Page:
Four days ago Keith Olbermann used his lead story (and Twitter) to criticize Jon Stewart for rally comments comparing the partisanship of MSNBC to that of Fox News. I agree that the comparison is inaccurate, but only slightly, and in fact have made similar comlaints myself–and for Olbermann to focus so much on that issue just looked like whining.
Today, Olbermann has been suspended indefinitely for … you guessed it … political activities–giving money to Democratic candidates who had been guests on his own show. He also used his show to heavily criticize the opponents of those whose campaigns he helped fund.
The amount of money involved is small. The principle is not. Because Fox News donates heavily to Republicans and has a stable full of Republicans on its staff, it cannot be considered a true “news” channel.
Fox folks apparently do what Olbermann did all the time. But in this case it’s Olbermann–not Stewart–who has helped confirm that MSNBC is in at least a dinghy version of the same boat.
Same-day follow-up: As reported by Think Progress, which has been providing regular updates, conservative William Kristol–who calls the suspension “ludicrous“–is among those coming to Olbermann’s defense. Odd to find Kristol and Olbermann on the same side, and me disagreeing with both of them.
Posted in Journalism, Politics | Tagged: Fox News, Fox News bias, Jon Stewart, Keith Olbermann, media bias, MSNBC, msnbc bias, Olbermann suspended | 8 Comments »
Posted by James McPherson on March 16, 2010
Today I spoke to three groups of middle school students about media literacy, offering a few tips for becoming more knowledgeable media consumers. At the request of one of their teachers, I’ll post part of it here. Some of it I’ve gleaned from elsewhere over the years, but can’t remember where–let me know and I’ll add it. When I have more time, perhaps I’ll also come back to this and add relevant links and photos.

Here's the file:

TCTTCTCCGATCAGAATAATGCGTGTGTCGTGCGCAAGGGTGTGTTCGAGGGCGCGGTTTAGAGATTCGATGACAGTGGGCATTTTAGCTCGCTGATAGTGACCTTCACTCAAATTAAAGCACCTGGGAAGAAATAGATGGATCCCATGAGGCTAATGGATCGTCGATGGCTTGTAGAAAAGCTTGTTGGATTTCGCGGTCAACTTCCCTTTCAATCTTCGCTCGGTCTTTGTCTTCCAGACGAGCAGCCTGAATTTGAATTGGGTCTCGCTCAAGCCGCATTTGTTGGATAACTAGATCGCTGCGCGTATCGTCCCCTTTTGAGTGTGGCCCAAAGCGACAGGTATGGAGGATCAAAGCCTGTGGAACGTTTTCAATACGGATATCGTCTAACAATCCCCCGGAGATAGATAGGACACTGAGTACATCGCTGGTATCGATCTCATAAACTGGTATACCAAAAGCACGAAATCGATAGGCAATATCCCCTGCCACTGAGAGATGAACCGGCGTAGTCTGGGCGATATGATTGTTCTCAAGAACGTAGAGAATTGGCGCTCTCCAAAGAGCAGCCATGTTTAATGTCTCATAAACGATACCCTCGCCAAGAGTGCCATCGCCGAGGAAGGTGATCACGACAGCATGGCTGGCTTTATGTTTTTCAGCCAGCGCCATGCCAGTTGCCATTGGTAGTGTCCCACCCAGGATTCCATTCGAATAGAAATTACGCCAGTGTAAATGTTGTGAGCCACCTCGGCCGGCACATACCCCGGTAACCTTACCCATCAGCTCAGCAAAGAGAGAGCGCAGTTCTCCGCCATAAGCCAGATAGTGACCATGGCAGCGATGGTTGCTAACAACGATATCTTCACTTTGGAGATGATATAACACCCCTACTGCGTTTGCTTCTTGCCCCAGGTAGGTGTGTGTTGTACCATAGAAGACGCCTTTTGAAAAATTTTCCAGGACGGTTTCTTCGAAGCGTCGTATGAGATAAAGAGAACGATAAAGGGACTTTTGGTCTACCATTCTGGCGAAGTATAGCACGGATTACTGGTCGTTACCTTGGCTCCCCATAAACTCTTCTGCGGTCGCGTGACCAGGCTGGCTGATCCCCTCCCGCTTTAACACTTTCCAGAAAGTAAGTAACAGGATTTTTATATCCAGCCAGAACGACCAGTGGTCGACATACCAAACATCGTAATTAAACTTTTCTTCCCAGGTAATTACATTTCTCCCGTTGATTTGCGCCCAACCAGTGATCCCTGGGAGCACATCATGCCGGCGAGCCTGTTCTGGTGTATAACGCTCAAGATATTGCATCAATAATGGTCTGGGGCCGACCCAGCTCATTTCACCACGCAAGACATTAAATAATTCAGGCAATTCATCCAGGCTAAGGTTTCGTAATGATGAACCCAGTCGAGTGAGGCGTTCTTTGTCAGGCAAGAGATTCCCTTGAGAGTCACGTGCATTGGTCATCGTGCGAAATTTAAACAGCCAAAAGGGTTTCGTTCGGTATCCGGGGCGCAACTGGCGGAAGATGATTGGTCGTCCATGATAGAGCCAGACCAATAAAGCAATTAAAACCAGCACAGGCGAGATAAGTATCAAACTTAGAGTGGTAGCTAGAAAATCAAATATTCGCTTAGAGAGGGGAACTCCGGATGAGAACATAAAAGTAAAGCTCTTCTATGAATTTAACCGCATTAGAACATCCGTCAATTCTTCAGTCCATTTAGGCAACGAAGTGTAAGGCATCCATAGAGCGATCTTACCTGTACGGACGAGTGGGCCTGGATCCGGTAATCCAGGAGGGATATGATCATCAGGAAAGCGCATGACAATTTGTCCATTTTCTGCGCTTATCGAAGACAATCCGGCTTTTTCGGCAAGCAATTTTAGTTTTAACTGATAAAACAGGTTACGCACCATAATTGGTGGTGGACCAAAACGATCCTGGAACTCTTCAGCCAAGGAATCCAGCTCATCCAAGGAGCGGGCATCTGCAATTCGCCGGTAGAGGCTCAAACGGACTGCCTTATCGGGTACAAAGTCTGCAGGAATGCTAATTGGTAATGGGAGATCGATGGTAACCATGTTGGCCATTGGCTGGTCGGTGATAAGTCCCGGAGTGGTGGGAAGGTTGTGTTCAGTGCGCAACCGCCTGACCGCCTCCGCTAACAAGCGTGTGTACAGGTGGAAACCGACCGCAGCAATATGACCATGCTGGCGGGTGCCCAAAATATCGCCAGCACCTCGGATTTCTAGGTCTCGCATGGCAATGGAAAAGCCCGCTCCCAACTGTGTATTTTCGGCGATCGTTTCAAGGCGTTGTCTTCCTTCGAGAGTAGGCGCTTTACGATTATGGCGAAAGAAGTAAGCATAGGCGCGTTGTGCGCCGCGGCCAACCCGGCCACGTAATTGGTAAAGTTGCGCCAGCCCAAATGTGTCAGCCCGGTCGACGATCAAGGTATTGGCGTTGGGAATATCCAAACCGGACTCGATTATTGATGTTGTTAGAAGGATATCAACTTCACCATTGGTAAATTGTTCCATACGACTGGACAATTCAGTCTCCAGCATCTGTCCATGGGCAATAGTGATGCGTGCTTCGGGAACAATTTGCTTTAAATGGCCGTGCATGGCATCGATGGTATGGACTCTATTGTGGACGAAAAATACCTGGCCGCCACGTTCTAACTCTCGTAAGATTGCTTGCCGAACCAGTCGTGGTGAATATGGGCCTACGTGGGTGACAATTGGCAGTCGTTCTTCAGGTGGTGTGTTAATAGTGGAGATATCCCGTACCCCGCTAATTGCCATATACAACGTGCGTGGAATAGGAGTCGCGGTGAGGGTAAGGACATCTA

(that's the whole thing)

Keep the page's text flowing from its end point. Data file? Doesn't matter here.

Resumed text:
Four questions to ask yourself when watching/reading/hearing a media message:
1. Who controls the message? A relatively few media conglomerates control most of the media we get. And despite cries about supposed liberal media, News Corp is one of those biggies. All of them exist primarily to make money, not to enlighten, entertain, or provide a “fair and balanced” perspective.
That’s why the people who complain most about sex and violence on television are most likely to be found on Fox News, which uses the same methods to draw an audience–and which also is associated with the Fox Entertainment, the sleaziest major network on television. That’s also why MSNBC, when it couldn’t beat CNN, tried to out-Fox Fox with conservative hosts and commentators. Only after that failed did it become the liberal answer to Fox.
2. Is it real? There are a lot of ways to lie in and with the media. There are more public relations professionals than there are journalists. And everybody has access to Photoshop and a junior high student who can use it.
3. What are the underlying messages? That’s the point of one entire semester-long class that I teach, but in short, every media message offers implicit messages along with explicit messages. The messages about gender alone probably are worthy of a year’s lectures.